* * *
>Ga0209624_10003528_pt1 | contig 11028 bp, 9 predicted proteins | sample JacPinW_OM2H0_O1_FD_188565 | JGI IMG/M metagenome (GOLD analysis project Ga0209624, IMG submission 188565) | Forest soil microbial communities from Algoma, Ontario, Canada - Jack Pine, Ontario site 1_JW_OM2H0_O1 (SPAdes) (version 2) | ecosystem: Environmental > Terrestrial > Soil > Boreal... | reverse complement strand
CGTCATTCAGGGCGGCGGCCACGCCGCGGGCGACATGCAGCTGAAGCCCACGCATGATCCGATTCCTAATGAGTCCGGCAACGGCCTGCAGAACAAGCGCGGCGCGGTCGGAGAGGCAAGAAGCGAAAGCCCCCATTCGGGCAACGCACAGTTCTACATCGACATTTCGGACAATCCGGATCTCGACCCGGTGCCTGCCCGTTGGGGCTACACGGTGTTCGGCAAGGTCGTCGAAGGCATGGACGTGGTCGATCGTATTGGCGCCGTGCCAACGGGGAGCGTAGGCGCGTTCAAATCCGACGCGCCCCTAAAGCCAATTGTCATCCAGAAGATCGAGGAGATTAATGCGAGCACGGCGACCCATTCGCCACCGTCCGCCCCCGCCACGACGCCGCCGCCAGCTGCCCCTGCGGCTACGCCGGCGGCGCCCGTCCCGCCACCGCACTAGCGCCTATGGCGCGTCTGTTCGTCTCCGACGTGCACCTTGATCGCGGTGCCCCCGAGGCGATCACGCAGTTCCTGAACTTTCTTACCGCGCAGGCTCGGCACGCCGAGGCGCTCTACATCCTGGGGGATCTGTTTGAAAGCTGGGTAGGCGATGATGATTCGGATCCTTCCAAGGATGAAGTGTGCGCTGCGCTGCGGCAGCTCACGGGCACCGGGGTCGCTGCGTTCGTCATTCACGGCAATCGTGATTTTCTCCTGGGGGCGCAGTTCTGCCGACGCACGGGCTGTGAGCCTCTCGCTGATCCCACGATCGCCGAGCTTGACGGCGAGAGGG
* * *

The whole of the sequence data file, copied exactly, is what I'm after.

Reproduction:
>Ga0209624_10003528_pt1 | contig 11028 bp, 9 predicted proteins | sample JacPinW_OM2H0_O1_FD_188565 | JGI IMG/M metagenome (GOLD analysis project Ga0209624, IMG submission 188565) | Forest soil microbial communities from Algoma, Ontario, Canada - Jack Pine, Ontario site 1_JW_OM2H0_O1 (SPAdes) (version 2) | ecosystem: Environmental > Terrestrial > Soil > Boreal... | reverse complement strand
CGTCATTCAGGGCGGCGGCCACGCCGCGGGCGACATGCAGCTGAAGCCCACGCATGATCCGATTCCTAATGAGTCCGGCAACGGCCTGCAGAACAAGCGCGGCGCGGTCGGAGAGGCAAGAAGCGAAAGCCCCCATTCGGGCAACGCACAGTTCTACATCGACATTTCGGACAATCCGGATCTCGACCCGGTGCCTGCCCGTTGGGGCTACACGGTGTTCGGCAAGGTCGTCGAAGGCATGGACGTGGTCGATCGTATTGGCGCCGTGCCAACGGGGAGCGTAGGCGCGTTCAAATCCGACGCGCCCCTAAAGCCAATTGTCATCCAGAAGATCGAGGAGATTAATGCGAGCACGGCGACCCATTCGCCACCGTCCGCCCCCGCCACGACGCCGCCGCCAGCTGCCCCTGCGGCTACGCCGGCGGCGCCCGTCCCGCCACCGCACTAGCGCCTATGGCGCGTCTGTTCGTCTCCGACGTGCACCTTGATCGCGGTGCCCCCGAGGCGATCACGCAGTTCCTGAACTTTCTTACCGCGCAGGCTCGGCACGCCGAGGCGCTCTACATCCTGGGGGATCTGTTTGAAAGCTGGGTAGGCGATGATGATTCGGATCCTTCCAAGGATGAAGTGTGCGCTGCGCTGCGGCAGCTCACGGGCACCGGGGTCGCTGCGTTCGTCATTCACGGCAATCGTGATTTTCTCCTGGGGGCGCAGTTCTGCCGACGCACGGGCTGTGAGCCTCTCGCTGATCCCACGATCGCCGAGCTTGACGGCGAGAGGG